ISLAMABAD -- The Pakistani army has carried out 9,000 intelligence based operations (IBOs) throughout the country since launching military Operation Radd-ul-Fasaad in February 2017, the Institute of Strategic Studies Islamabad (ISSI) reported.
The IBOs paved the way for army to carry out 46 major operations against terrorists across the country in collaboration with police and other security organisations, ISSI said in its August 18 report titled "Gains of Radd-ul-Fasaad".
The aim of the operation is to eliminate the residual threat of terrorism, consolidate the gains of the previous Operation Zarb-e-Azb and de-weaponise society, the ISSI report said.
The operation is unique because it marks the first time the government has allowed the army to deal with militants and sleeper cells in Punjab Province.
"The gains made under Operation [Radd-ul-Fasaad] since February have been tremendous," the report said.
The Frontier Constabulary in Balochistan foiled major terrorist activity and recovered 2,000kg of explosives from a vehicle through a special IBO in Spin Tezha, Qilla Abdullah.
Pakistan Rangers in Punjab along with the provincial Counter Terrorism Department (CTD), police and intelligence agencies carried out joint search operations in Mandi Bahudin and Nilore, resulting in the arrest of seven terrorist suspects and the seizure of arms, explosives and ammunition.
"One of the major strengths of this operation is that besides military, the local law enforcement agencies are now equally taking part in the process of hunting down the terrorists," the report said.
The decline in civilian casualties in terrorist attacks after the launch of the new military operation is an indicator of the operation's success in all parts of the country, it said.
"After launching the new operation, the Pakistani army and Frontier Constabulary tightened security on the border and launched action against sleeper cells of militants across the country," Peshawar-based senior security analyst Brig. (ret.) Mehmood Shah told Pakistan Forward.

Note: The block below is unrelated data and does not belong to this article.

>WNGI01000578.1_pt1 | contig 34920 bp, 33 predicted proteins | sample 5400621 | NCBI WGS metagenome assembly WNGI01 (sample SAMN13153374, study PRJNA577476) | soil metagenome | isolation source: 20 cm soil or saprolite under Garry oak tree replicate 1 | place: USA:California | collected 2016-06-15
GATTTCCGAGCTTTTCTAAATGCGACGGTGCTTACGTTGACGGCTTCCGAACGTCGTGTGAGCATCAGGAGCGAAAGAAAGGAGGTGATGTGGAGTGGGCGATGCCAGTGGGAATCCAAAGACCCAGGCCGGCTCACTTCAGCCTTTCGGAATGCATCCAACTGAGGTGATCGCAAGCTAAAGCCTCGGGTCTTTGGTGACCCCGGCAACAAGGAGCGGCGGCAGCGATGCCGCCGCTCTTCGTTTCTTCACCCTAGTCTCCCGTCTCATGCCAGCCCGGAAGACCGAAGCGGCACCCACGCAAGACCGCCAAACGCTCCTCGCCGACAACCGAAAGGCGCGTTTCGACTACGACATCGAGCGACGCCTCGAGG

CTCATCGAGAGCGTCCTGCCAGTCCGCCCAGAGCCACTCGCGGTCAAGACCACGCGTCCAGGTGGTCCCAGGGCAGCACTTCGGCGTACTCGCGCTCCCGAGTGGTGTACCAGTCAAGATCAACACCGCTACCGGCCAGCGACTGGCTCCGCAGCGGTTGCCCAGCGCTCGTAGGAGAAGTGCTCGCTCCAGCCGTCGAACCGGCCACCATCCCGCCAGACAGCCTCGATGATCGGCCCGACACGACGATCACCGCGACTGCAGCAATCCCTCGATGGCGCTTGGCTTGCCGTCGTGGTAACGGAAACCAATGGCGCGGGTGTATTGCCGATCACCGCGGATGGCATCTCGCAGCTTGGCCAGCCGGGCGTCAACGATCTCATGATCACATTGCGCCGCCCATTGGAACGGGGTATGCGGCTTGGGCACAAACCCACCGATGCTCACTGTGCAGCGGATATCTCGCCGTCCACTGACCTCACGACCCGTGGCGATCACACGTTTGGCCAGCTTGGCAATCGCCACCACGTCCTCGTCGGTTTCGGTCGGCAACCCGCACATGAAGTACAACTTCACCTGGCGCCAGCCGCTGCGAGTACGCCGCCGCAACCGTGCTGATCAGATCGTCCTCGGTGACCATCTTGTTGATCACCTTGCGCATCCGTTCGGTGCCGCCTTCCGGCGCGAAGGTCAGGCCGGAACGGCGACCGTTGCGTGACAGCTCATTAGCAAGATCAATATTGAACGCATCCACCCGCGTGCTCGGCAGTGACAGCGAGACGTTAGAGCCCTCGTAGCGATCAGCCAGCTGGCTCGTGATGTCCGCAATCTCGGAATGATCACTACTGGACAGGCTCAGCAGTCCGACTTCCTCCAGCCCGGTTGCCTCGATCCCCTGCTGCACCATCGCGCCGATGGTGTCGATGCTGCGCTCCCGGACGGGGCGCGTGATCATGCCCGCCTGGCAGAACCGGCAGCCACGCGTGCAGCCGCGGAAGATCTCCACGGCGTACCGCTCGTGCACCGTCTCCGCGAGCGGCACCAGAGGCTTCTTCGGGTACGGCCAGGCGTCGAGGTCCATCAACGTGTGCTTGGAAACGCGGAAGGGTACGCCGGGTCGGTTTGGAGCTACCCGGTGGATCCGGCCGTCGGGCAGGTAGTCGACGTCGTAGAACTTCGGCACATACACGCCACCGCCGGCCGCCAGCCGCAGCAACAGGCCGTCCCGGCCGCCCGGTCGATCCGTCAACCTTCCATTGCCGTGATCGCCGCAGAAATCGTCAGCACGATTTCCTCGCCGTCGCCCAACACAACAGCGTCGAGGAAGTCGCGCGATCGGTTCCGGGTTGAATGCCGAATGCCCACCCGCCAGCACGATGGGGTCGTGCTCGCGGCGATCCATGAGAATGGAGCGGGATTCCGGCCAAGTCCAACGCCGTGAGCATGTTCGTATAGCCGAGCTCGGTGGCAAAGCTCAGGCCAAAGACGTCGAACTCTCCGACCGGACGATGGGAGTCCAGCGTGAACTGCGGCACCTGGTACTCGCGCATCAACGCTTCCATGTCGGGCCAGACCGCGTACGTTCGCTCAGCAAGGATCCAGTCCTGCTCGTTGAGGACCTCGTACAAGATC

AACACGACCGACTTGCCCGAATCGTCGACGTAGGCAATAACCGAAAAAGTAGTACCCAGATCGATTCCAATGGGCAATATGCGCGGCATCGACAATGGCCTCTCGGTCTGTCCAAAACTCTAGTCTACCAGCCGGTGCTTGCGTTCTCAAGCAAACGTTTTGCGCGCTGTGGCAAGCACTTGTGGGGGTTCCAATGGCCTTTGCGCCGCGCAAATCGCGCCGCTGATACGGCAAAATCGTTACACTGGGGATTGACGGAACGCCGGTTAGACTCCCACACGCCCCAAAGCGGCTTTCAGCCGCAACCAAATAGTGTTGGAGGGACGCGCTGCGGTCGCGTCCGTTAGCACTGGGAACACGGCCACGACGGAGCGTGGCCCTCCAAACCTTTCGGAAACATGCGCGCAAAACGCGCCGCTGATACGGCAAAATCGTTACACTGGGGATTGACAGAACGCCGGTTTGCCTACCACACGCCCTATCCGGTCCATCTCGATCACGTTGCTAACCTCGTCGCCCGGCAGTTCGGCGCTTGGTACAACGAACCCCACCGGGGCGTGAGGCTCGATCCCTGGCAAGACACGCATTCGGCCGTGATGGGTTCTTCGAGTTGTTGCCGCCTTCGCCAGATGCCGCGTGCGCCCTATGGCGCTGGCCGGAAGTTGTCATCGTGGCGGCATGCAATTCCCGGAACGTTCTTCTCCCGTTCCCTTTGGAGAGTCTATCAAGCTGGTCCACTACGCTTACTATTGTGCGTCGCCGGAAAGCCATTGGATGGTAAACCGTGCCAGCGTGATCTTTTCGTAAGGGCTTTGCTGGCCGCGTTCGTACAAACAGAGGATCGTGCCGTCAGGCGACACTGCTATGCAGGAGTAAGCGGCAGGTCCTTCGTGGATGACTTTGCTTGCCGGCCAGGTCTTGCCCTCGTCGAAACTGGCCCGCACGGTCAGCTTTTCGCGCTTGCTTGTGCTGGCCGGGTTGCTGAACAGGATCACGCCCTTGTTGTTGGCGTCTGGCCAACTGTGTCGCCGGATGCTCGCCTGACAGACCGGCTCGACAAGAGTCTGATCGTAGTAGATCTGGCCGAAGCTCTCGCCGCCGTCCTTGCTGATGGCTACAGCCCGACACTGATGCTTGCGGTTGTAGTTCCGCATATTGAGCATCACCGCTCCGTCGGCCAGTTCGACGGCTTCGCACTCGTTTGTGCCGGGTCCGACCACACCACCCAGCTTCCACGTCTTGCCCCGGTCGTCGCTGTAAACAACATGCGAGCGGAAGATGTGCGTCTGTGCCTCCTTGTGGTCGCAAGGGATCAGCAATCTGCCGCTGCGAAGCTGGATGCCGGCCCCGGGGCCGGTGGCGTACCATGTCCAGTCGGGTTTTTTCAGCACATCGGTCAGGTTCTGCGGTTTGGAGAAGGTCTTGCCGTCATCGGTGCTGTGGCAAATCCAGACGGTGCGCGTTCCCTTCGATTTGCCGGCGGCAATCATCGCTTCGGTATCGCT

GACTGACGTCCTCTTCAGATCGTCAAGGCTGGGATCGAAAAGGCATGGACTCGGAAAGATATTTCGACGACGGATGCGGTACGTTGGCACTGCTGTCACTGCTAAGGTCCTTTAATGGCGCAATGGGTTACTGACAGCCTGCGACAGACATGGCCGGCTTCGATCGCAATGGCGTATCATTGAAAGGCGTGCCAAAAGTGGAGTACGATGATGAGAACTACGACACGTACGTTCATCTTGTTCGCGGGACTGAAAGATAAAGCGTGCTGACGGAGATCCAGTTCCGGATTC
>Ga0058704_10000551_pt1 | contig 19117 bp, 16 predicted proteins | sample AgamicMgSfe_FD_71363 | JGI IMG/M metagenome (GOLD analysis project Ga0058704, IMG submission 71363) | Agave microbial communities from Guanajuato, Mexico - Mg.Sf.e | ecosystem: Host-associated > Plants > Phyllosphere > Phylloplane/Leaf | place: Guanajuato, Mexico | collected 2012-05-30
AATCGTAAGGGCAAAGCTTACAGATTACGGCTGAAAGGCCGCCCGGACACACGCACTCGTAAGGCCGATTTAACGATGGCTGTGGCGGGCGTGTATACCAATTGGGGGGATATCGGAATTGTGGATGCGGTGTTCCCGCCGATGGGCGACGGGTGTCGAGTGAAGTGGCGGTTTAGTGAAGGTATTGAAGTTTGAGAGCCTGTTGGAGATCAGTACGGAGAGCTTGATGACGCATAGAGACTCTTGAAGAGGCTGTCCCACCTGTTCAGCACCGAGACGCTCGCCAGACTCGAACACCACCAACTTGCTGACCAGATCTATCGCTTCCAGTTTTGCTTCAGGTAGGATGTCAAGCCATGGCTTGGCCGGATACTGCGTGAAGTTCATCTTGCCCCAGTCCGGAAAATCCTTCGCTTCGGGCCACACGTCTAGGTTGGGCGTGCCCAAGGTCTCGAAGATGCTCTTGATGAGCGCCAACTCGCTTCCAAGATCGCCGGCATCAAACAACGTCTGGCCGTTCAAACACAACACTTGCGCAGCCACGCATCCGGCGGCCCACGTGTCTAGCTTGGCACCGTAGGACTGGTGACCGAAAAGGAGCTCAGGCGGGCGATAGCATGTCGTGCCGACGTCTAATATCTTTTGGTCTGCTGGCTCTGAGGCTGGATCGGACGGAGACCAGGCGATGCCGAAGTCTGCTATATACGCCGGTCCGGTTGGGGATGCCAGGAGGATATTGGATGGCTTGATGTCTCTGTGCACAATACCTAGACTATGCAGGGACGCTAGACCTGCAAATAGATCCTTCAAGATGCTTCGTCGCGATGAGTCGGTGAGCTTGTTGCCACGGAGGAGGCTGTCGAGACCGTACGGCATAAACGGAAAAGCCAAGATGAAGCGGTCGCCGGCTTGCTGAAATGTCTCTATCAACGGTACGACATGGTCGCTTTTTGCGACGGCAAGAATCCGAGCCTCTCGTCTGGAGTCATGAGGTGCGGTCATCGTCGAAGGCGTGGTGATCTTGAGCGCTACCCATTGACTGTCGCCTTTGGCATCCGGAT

The army and other security organisations conducted thousands of IBOs that led to the arrest of hundreds of militants and recovery of explosives and illegal weapons from members of banned militant outfits, he said.
"The counter terrorism departments of the police have been equipped with modern technology to trace the calls of militants that enabled CTD officials to arrest militants in intelligence based operations," he said.
Operation Radd-ul-Fasaad has revived peace in the country and eliminated the might of the terrorists, Shah said.
This is evident from the massive public participation in Pakistan's 70th Independence Day celebrations on August 14 throughout the country, he said.
"Millions of people came out ... to celebrate Independence Day with traditional fervour, setting aside the fear of any terrorist attack," he said, adding that the army arranged a parade and an aerial show in Islamabad to show their strength.
Pakistan's Defence Day was also celebrated peacefully on September 6 with military parades in various cities, he said.
"Pakistan has crushed militancy, and the country is close to completely winning war against terrorism," Shah said.
"A few incidents of terrorism might take place as the terrorist groups sitting in Afghanistan are trying to sabotage peace in Pakistan and shed more blood, but they would not succeed in their nasty mission," he said.
"The Pakistani army and other security organisations should focus on carrying out specific IBOs," Islamabad-based security analyst Col. (ret.) Ali Raza told Pakistan Forward, adding that IBOs are "the only viable way to wipe out militancy from the society".
Combing operations are not as effective as IBOs and therefore security personnel should focus on carrying out targeted IBOs against militants, said Raza, CEO of a private security agency and a Ph.D. candidate in counter-terrorism at the National Defence University, Islamabad.
"In Operation Radd-ul-Fasaad, the military should expand its actions against militant sleeper cells anywhere in the country," he said, adding that the operations' results have been "commendable" and have "led to improvement in the security situation in recent months".
How effective will the future fence along the Pakistan-Afghanistan border be in controlling the movement of militants?